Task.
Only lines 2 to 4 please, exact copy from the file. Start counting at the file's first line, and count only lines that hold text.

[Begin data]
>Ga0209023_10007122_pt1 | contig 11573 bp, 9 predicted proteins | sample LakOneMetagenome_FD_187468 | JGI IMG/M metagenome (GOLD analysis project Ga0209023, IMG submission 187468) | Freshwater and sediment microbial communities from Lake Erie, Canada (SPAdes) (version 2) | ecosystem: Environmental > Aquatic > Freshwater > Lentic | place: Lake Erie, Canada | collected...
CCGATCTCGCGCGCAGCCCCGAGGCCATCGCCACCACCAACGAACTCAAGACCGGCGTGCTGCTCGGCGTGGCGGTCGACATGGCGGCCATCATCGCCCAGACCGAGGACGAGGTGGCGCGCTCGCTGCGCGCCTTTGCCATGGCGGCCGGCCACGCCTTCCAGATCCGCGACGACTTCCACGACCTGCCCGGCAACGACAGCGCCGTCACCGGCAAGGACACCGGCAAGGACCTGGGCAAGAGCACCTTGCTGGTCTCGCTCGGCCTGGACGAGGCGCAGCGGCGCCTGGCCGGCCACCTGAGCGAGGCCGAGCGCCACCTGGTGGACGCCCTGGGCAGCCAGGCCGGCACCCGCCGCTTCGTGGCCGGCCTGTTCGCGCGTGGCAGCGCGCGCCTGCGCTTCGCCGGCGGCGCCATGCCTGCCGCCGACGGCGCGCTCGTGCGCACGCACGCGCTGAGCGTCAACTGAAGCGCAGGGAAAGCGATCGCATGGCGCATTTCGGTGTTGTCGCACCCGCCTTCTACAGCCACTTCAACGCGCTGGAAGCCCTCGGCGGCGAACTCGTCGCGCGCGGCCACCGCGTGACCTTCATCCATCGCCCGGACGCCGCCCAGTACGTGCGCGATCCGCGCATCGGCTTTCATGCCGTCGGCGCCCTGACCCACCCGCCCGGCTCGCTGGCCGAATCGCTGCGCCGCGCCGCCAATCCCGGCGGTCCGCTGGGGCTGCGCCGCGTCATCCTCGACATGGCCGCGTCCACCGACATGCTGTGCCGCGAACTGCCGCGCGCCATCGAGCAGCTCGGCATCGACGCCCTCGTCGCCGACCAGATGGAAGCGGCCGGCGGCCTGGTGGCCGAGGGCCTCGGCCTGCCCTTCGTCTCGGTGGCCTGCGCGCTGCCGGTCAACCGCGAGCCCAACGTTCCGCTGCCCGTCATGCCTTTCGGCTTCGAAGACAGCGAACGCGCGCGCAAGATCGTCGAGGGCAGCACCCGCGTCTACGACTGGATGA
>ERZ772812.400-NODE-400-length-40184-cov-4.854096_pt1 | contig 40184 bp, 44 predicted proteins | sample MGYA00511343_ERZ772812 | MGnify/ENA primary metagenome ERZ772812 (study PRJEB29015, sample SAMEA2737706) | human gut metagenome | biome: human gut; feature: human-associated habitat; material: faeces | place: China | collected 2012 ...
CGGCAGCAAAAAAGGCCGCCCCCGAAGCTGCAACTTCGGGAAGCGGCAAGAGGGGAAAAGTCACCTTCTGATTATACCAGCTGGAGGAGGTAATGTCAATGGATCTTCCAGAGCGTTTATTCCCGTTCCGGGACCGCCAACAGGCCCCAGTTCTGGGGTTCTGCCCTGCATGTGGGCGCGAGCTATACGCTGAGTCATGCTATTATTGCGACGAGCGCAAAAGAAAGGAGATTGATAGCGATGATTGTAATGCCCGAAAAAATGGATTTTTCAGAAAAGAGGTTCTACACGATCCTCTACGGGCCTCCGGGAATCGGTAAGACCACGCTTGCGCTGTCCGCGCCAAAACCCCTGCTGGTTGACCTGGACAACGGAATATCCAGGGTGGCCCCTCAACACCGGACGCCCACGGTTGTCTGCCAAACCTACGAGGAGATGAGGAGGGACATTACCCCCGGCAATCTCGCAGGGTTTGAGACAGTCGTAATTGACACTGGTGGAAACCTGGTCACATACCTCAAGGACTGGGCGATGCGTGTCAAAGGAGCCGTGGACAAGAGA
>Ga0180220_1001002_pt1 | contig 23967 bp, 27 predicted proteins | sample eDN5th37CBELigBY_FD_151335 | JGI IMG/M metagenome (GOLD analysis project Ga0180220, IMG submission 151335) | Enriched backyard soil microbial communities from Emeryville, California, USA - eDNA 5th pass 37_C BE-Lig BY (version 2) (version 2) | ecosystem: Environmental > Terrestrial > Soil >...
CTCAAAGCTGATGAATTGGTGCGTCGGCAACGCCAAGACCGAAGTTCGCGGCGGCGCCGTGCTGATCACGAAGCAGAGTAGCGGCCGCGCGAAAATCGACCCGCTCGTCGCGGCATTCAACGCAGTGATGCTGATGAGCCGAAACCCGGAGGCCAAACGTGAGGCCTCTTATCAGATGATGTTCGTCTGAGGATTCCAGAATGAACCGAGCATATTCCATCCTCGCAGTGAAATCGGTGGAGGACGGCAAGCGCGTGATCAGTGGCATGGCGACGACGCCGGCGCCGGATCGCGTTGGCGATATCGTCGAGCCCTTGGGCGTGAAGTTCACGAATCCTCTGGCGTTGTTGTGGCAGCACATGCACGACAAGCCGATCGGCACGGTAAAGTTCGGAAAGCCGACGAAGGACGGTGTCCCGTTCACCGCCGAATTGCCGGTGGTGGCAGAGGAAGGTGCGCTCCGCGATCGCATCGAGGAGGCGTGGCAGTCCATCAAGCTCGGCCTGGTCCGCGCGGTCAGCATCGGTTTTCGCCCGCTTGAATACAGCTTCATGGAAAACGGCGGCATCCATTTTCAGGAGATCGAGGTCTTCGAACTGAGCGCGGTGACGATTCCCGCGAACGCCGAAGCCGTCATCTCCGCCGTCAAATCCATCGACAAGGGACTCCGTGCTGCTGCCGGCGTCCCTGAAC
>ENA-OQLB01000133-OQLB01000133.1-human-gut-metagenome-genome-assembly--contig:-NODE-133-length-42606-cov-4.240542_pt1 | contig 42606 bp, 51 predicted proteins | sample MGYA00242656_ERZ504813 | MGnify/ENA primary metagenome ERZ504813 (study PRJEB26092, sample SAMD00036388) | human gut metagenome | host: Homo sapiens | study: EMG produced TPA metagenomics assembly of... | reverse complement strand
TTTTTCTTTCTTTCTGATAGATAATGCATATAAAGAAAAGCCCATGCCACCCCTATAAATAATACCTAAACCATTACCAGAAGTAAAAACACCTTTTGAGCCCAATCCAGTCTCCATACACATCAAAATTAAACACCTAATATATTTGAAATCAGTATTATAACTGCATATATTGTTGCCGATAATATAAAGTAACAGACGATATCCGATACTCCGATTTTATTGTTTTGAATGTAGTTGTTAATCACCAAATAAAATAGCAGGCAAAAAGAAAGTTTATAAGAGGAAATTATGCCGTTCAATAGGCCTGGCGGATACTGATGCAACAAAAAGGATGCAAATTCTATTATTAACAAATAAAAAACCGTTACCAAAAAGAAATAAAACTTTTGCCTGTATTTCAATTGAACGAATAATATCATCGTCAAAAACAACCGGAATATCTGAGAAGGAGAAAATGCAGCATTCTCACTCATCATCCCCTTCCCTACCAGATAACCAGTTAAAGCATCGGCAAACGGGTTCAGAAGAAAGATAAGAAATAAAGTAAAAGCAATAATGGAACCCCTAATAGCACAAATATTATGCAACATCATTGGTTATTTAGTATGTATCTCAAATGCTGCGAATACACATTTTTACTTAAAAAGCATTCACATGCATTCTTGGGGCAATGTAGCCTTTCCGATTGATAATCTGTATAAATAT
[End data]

CCGATCTCGCGCGCAGCCCCGAGGCCATCGCCACCACCAACGAACTCAAGACCGGCGTGCTGCTCGGCGTGGCGGTCGACATGGCGGCCATCATCGCCCAGACCGAGGACGAGGTGGCGCGCTCGCTGCGCGCCTTTGCCATGGCGGCCGGCCACGCCTTCCAGATCCGCGACGACTTCCACGACCTGCCCGGCAACGACAGCGCCGTCACCGGCAAGGACACCGGCAAGGACCTGGGCAAGAGCACCTTGCTGGTCTCGCTCGGCCTGGACGAGGCGCAGCGGCGCCTGGCCGGCCACCTGAGCGAGGCCGAGCGCCACCTGGTGGACGCCCTGGGCAGCCAGGCCGGCACCCGCCGCTTCGTGGCCGGCCTGTTCGCGCGTGGCAGCGCGCGCCTGCGCTTCGCCGGCGGCGCCATGCCTGCCGCCGACGGCGCGCTCGTGCGCACGCACGCGCTGAGCGTCAACTGAAGCGCAGGGAAAGCGATCGCATGGCGCATTTCGGTGTTGTCGCACCCGCCTTCTACAGCCACTTCAACGCGCTGGAAGCCCTCGGCGGCGAACTCGTCGCGCGCGGCCACCGCGTGACCTTCATCCATCGCCCGGACGCCGCCCAGTACGTGCGCGATCCGCGCATCGGCTTTCATGCCGTCGGCGCCCTGACCCACCCGCCCGGCTCGCTGGCCGAATCGCTGCGCCGCGCCGCCAATCCCGGCGGTCCGCTGGGGCTGCGCCGCGTCATCCTCGACATGGCCGCGTCCACCGACATGCTGTGCCGCGAACTGCCGCGCGCCATCGAGCAGCTCGGCATCGACGCCCTCGTCGCCGACCAGATGGAAGCGGCCGGCGGCCTGGTGGCCGAGGGCCTCGGCCTGCCCTTCGTCTCGGTGGCCTGCGCGCTGCCGGTCAACCGCGAGCCCAACGTTCCGCTGCCCGTCATGCCTTTCGGCTTCGAAGACAGCGAACGCGCGCGCAAGATCGTCGAGGGCAGCACCCGCGTCTACGACTGGATGA
>ERZ772812.400-NODE-400-length-40184-cov-4.854096_pt1 | contig 40184 bp, 44 predicted proteins | sample MGYA00511343_ERZ772812 | MGnify/ENA primary metagenome ERZ772812 (study PRJEB29015, sample SAMEA2737706) | human gut metagenome | biome: human gut; feature: human-associated habitat; material: faeces | place: China | collected 2012 ...
CGGCAGCAAAAAAGGCCGCCCCCGAAGCTGCAACTTCGGGAAGCGGCAAGAGGGGAAAAGTCACCTTCTGATTATACCAGCTGGAGGAGGTAATGTCAATGGATCTTCCAGAGCGTTTATTCCCGTTCCGGGACCGCCAACAGGCCCCAGTTCTGGGGTTCTGCCCTGCATGTGGGCGCGAGCTATACGCTGAGTCATGCTATTATTGCGACGAGCGCAAAAGAAAGGAGATTGATAGCGATGATTGTAATGCCCGAAAAAATGGATTTTTCAGAAAAGAGGTTCTACACGATCCTCTACGGGCCTCCGGGAATCGGTAAGACCACGCTTGCGCTGTCCGCGCCAAAACCCCTGCTGGTTGACCTGGACAACGGAATATCCAGGGTGGCCCCTCAACACCGGACGCCCACGGTTGTCTGCCAAACCTACGAGGAGATGAGGAGGGACATTACCCCCGGCAATCTCGCAGGGTTTGAGACAGTCGTAATTGACACTGGTGGAAACCTGGTCACATACCTCAAGGACTGGGCGATGCGTGTCAAAGGAGCCGTGGACAAGAGA